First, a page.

Why is coffee a mixture and not a pure substance?

Why is coffee a mixture and not a pure substance?

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  1. Coffee is a mixture and not a true solution because it is made by extracting a variety of chemical compounds from coffee beans that have been ground. Unless the filtering of the extracted coffee is perfect, the liquid phase will necessarily contain some of the finer particles (dust) from the grinding operation. These are in soluble in the hot water so what you drink is a mixture of theses ‘fines’ and the solution of extracted compounds.

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  2. A pure substance is one in which all of the particles are identical.
    (Actually if you’re being fussy we have to modify that definition a little:
    If a substance is nearly all composed of particle type A but has insignificant amounts of other particles we still call it a pure substance (the threshold for “insignificant” has to be judged on a case-by-case basis).
    Physically speaking salts are composed of at least two types of ions (sodium and chlorine for table salt), however because of the way they’re connected each pair or group of ions is regarded as one particle in many cases, including this definition. So for example table salt is a pure substance with each sodium/chlorine ion pair being loosely regarded as a “molecule” of table salt.
    We also regard the different isotopes (types of a particular element) as being identical for the purposes of this definition since they have the same chemical properties. So for example a gas consisting of 50% helium-3 atoms and 50% helium-4 atoms would still be a pure substance because all the particles are helium atoms.)
    Some examples (including coffee)
    So 100% pure water is a pure substance. It is composed only of water molocules, all of which are identical.
    Real world non-polluted fresh water has some other substances in it, but the vast majority of particles are still water molocules, so for most purposes its fine to regard it as a pure substance.
    Coffee contains a significant number of water molecules, but also has the coffee beans (I think so? I don’t drink the stuff) and whatever else has been added in the way of milk and so forth. So coffee is not a pure substance.
    But how can we use that definition?
    The definition I started with is very good for understanding what a pure substance is, but unless you have magic eyes that can see individual particles connected to a magic brain that can add them up then the definition is difficult to use in a practical sense.
    So in the real world we try and work out if something is a pure substance by seeing if it can be separated. If a substance is not pure it contains more than one type of particle so we should be able to separate the types of particle to make two or more new substances. For example we can separate salt water into salt and water by boiling it.
    Just be careful using that test. An electric current will turn water into hydrogen and oxygen but that doesn’t mean water isn’t a pure substance. That’s because electricity is able to break apart molecules, so the hydrogen and oxygen comes from breaking individual molecules. In other words water molecules consist of hydrogen and oxygen atoms joined together and the molecules are all identical.

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  3. You can say coffee is pure because it is a series of compounds solely derived from the coffee bean.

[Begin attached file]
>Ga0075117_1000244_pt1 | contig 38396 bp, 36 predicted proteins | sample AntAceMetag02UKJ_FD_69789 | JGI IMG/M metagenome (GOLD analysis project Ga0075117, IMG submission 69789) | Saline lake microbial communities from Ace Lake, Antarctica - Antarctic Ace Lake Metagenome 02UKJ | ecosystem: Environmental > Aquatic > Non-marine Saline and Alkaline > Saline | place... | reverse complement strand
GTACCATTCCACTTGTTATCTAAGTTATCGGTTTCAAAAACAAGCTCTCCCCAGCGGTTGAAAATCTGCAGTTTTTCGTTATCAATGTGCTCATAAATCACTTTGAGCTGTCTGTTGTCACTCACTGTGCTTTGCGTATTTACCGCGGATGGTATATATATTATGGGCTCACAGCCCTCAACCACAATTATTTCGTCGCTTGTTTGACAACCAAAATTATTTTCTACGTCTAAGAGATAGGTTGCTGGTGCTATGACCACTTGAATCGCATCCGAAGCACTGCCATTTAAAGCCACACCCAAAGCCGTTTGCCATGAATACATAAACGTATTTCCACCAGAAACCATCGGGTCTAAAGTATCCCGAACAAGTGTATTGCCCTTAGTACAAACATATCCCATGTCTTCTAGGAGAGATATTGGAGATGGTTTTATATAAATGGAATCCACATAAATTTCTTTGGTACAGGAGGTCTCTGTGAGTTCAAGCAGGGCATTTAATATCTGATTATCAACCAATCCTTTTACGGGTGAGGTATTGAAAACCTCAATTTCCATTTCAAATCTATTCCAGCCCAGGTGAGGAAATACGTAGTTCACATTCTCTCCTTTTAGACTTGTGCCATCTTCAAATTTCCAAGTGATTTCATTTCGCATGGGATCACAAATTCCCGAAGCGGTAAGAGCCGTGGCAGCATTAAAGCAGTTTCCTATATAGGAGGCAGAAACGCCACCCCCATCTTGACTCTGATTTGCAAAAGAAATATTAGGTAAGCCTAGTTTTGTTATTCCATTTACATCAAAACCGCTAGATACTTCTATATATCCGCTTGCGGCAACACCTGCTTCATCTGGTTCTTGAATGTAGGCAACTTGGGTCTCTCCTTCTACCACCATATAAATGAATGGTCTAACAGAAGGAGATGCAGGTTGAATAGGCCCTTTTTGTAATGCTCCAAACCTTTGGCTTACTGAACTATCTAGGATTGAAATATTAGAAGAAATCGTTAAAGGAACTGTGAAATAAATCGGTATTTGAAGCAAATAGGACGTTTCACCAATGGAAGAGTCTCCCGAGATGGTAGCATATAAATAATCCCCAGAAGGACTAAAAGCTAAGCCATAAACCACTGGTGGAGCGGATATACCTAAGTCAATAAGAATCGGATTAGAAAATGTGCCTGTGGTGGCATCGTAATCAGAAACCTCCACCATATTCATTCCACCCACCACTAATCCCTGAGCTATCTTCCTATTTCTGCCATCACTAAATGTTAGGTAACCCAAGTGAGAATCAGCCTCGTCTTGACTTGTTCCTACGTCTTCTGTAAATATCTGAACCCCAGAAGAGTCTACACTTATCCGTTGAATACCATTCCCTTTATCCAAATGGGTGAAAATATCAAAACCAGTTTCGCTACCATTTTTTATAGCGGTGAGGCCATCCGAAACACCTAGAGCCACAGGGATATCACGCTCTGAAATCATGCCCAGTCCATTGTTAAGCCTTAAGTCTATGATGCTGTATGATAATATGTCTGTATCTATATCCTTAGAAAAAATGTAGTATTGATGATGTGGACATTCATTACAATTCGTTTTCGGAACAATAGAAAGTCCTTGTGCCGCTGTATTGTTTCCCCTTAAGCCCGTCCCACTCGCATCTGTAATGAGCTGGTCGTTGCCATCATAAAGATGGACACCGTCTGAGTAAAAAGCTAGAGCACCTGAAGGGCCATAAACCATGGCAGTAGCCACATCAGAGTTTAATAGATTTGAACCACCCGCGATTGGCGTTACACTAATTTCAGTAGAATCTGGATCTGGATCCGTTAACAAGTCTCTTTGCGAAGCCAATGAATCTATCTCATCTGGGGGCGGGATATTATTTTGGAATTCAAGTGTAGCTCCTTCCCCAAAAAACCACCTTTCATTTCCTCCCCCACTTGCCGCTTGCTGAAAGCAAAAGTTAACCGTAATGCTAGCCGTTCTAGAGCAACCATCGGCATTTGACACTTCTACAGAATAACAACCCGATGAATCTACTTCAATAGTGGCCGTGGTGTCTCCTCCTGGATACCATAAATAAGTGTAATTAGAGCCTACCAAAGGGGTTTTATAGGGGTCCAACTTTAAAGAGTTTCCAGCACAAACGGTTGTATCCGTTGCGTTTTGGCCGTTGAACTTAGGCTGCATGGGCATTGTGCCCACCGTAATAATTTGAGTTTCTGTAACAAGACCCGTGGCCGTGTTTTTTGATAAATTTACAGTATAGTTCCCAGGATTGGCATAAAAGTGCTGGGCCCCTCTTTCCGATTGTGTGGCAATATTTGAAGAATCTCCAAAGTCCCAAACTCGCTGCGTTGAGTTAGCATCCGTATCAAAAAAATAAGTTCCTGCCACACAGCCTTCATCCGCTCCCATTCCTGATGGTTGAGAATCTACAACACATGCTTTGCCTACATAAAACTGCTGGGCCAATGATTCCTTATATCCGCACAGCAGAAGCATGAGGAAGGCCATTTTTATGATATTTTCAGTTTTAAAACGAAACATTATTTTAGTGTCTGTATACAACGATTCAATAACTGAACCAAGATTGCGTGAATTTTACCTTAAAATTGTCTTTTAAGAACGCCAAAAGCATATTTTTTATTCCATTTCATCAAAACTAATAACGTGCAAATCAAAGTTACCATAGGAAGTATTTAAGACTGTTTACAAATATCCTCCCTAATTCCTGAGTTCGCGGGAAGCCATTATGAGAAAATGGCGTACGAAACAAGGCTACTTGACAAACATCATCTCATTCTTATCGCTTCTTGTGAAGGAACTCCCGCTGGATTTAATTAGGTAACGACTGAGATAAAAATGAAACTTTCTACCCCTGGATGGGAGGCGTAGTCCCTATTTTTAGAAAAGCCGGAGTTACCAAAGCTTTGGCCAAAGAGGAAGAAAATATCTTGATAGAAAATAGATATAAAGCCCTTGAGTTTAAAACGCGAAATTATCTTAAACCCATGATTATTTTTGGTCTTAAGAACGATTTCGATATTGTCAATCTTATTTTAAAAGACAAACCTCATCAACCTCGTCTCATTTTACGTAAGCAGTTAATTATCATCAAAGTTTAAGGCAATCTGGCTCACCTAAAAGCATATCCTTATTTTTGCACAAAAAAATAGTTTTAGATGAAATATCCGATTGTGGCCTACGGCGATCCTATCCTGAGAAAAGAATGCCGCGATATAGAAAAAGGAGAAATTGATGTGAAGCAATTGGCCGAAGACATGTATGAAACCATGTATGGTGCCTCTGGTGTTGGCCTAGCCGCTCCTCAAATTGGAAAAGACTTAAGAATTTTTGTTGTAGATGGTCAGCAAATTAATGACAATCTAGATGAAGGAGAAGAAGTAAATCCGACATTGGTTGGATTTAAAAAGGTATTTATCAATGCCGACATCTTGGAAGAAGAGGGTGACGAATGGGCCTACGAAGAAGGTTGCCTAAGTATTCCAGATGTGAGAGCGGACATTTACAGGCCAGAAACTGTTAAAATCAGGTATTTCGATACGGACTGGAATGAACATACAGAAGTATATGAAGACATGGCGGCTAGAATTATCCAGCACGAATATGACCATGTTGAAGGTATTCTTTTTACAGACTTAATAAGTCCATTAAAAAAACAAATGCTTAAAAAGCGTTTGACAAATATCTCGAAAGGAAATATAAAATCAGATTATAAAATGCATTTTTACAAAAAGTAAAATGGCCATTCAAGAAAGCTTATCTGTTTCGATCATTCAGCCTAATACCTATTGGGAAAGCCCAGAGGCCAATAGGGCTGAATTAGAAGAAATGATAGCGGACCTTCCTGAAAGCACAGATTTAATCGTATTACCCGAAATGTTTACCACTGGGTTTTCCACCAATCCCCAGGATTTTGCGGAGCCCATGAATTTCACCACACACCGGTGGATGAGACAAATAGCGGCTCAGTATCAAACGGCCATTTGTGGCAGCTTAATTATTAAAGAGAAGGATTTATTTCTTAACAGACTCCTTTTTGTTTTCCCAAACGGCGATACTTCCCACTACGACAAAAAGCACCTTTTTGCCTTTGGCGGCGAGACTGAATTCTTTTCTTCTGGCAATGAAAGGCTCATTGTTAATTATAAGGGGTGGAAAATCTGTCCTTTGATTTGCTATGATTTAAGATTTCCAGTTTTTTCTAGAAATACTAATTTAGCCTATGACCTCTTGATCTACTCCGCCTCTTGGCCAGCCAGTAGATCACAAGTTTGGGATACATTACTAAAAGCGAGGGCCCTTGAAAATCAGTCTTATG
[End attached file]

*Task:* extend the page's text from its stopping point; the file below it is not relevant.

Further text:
However chemically coffee is a complex mixture of flavours, hydrocarbons, minerals, moisture, alkaloids and so on.

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  4. Q . Why is coffee a mixture and not a pure substance?
    Mixture — a substance made by mixing other substances together.
    A . Coffee is a mixture of two or more coffee types blended together to give the consumer a richer taste experience. The coffee ground from a coffee bean is also a mixture of various chemicals in various proportions (varies between coffee varieties/brands) which contain:
    Caffeine.
    Water.
    2-Ethylphenol.
    Quinic Acid.
    3,5 Dicaffeoylquinic Acid.
    Dimethyl Disulfide.
    Acetylmethylcarbinol.
    Putrescine.
    Trigonelline.
    Niacin.
    Theophylline.
    Here’s everything that’s hiding in your cup of coffee

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  5. Good coffee should be made only from coffee beans, although there are blends of different beans to give a variation of taste, but there should be no additives or extennders. In our household, we buy beans and grind them, and there are only beans there.
    However, like teas, the water extracts a heap of different compounds from the beans, and the brewing method and temperature will have an effect on the taste.
    Every plant is complex in the chemicals that give the flavour, and would perhaps be a bit boring if they were uniform in taste.

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  6. Coffee contains more than one substance. It contains water, caffeine and many different molecules from the coffee bean that produce the flavor. (Even though it is not a pure substance it is homogeneous because it has the same composition throughout the mixture)

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  7. Coffee is a mixture. Pure substances are elements (e.g., 100% gold, silver, oxygen, etc.) and compounds like sodium chloride, sugar, etc. Distilled water is a pure substance (H2O); however tap water is a homogeneous mixture as it contains other minerals in it. In the same way coffee is a mixture of water caffeine and other components of coffee. It could be a homogeneous mixture (everything is completely dissolved in water or a heterogeneous mixture (some of the substances may not be fully dissolved; e.g., milk.) Please remember that milk is a colloid.

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